The crowd had gathered, larger than the day before, and included about 100 or more people. Rumor had spread that the Kings would make an appearance, or challenge Grigoryi to a battle of wits, or possibly a duel. The bard had implied to some of his fans that he might even be arrested, in an attempt to silence him. Regardless, as the noon hour approached, the crowd grew, with some people even watching from nearby upstairs windows and roofs. A pair of guards on the castle palisade turned their heads to see as they walked their posts.
The bard arrived with a small retinue of local malcontents in tow: Archibald Dresdenovitch, a trapper who comes through town regularly, and never turns down an opportunity to argue or be pessimistic; Sadie Shren Svenson, a laundry lady who’s been twice accused of stealing her clients’ clothing; and Barry Newman, a self-proclaimed ‘FreeLander’ and farmer who advocates for lower taxes and less government spending. There are a few others, too – friends of those three and Barry’s son, Grugtrov.
Grigoryi mounts the small platform near the center of the square and takes a moment to arrange his things: a small folding lectern, a notebook, and a goblet. Looking very focused and serious, he then makes his way to the small well nearby and makes a show of slowly pulling up a bucket of water and filling a pitcher carried by Sadie. For a moment he pauses, all eyes on him, and looks to his feet, then the sky, mutters a few words as if in prayer and tosses what appears to be a coin into the well. Slowly, purposefully, he walks back to to the platform, puts the pitcher on the lectern, takes a drink from his flask, and then turns to the crowd with a sudden, electric smile on his face.
“Every kingdom needs a song, yes? We’ll start then with ours!”
As these kings they strut on by,
knees bend as banners fly,
yet ask the people ’what’s the fuss?"
and none can tell you why
A year and some has passed,
since the Stag Lord’s head was bashed,
in by a thief or a brigand or the stairs
and his rapine didn’t last
Now you’ve got new lords,
with festivals galore,
see as the pomp and the splendor and the gold
right from your pockets pour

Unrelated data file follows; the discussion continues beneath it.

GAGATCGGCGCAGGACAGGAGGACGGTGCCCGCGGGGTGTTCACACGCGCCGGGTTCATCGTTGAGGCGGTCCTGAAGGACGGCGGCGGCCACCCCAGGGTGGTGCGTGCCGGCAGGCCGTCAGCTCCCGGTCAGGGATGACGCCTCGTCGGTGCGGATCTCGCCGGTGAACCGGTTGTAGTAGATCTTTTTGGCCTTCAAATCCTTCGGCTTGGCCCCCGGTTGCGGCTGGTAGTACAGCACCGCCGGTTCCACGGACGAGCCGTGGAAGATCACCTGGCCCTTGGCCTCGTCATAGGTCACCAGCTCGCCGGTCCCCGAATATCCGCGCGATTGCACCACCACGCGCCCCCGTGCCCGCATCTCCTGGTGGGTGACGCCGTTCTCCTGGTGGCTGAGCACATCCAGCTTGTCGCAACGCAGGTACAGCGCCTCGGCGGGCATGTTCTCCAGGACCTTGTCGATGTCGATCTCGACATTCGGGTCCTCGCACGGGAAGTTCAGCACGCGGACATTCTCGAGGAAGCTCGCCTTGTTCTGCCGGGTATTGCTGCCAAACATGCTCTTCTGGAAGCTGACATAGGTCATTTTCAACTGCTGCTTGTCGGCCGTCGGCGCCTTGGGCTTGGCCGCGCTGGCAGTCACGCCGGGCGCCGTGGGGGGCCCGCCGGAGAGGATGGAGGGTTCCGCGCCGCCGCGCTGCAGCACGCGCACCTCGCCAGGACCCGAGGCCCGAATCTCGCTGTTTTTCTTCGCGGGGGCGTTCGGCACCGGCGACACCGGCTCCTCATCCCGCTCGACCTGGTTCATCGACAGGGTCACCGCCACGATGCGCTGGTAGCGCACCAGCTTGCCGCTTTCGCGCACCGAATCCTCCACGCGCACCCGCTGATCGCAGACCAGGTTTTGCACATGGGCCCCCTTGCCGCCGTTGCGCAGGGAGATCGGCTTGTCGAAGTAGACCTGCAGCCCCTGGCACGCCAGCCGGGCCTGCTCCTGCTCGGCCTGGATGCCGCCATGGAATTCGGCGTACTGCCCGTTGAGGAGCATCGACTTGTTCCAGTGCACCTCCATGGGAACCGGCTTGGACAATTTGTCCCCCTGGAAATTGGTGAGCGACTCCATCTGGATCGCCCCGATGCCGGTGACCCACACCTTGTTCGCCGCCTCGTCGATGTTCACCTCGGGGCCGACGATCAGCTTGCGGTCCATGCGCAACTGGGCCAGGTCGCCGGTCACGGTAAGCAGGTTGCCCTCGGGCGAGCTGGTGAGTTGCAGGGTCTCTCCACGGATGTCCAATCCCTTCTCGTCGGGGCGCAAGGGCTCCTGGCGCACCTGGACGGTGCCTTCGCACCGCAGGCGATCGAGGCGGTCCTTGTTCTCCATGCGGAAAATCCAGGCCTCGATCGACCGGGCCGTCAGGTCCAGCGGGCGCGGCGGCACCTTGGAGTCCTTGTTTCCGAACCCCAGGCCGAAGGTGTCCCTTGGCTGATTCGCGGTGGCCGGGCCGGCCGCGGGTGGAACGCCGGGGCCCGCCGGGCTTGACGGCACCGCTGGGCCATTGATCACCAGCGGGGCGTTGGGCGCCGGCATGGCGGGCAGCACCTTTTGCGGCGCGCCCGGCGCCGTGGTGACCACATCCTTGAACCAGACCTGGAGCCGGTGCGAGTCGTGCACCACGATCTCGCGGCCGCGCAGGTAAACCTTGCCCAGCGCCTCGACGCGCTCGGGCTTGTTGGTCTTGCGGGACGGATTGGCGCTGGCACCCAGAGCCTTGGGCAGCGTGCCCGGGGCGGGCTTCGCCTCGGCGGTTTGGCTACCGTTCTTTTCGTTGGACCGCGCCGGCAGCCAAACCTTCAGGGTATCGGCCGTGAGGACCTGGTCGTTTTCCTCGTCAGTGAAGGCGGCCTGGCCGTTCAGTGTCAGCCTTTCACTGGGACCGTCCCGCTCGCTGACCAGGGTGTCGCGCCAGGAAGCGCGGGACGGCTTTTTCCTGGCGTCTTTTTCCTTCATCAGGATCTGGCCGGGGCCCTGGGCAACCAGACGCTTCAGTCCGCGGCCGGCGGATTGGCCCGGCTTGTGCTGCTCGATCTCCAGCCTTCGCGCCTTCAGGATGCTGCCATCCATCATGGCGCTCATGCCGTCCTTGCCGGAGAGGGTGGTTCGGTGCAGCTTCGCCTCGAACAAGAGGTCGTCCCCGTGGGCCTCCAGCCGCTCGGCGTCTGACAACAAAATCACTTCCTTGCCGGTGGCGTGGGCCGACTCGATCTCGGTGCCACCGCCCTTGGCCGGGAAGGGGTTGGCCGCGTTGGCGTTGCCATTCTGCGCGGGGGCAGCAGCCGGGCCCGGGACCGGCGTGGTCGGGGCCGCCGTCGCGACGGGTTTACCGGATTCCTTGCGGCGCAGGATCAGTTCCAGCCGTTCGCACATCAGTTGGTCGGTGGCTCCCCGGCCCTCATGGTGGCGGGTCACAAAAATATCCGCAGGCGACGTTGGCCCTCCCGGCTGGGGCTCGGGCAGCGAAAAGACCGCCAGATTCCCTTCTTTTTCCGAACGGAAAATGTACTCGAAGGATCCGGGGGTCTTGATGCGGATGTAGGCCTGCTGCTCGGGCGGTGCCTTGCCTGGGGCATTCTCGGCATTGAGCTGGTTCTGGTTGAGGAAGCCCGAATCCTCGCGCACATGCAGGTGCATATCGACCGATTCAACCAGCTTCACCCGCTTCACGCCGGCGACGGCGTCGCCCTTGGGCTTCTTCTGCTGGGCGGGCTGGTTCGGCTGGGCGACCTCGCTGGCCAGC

“With me now, lads!” he calls out to scattered cheers and applause.
Weeeeeeeeeeeeeeeeeelllllllllll…there’s one that’s short,
and another is tall,
another with silver hair,
and the last he lives in the trees all day,
and leers at the maidens fair!
And no man’s purse is safe anymore,
as the self-made kings they rule,
while the streets and the homes all fall apart
and the people are played as fools!
Putting down his guitar, Grigoryi shuffles his papers and looks out at the crowd. “All is good and fun in a song, yes? And yet not all is good and well in this land. Come with me, fair people, as we take a walk down this road of despair, this lane of waste, and see what your future under these….these kings holds.”
A sound emerges from the crowd as people part to let Pik, the Grand Diplomat of the Mistmarches, through. Smartly attired in his town clothes, the gnome smiles and nods at people as they make way, and casts his gaze up at the bard, a wry smile on his lips.
“Hello there, hello there. Oh, you must be that Grigoryi fellow, the teller of tales we have heard so much about. Oh, pardon me, were you holding court here? It appears the land from whence you came, they do not have the same customs, when one comes forth for a court position, such as court jester, it is customary to seek audience directly with the employer, not bandy about with the populace hoping someone whispers in their monarch’s ear. No matter, we’re here now, and I have to admit, we are very interested… rather keenly interested in your view of our fair barony. We have heard about some of your rousing tales, even songs, describing our governance as nothing less than tyrannical. For, we are Rostlanders originally, and still under their Kingdom law. As a visitor, a guest one might say, we thought it best to give you the opportunity to speak directly with the leader of these fine lands, ruled by our hand, but with smart adherence to the law given to us by our Rostlandic roots.”
The muttering within the crowd is completely gone by the time Pik finishes speaking, and after a momentary pause, is replaced by laughter, aimed at the bard. The laughs, along with a few jeers and hoots, continues for a long moment as Grigoryi steps back and puts his hands on his hips and quickly covers a grimace with a smile.
“A job? No, sir, I seek no job…only the truth. On which I shed my light in order to expose that which some would seek to hide.”
The crowd is silent. It seems that even the birds have stopped chirping and the breeze has stilled, allowing the leaves to hang quietly, in deference to the moment. The bard and the gnome stare at each other, neither willing to break away, each probing for a weakness in the other…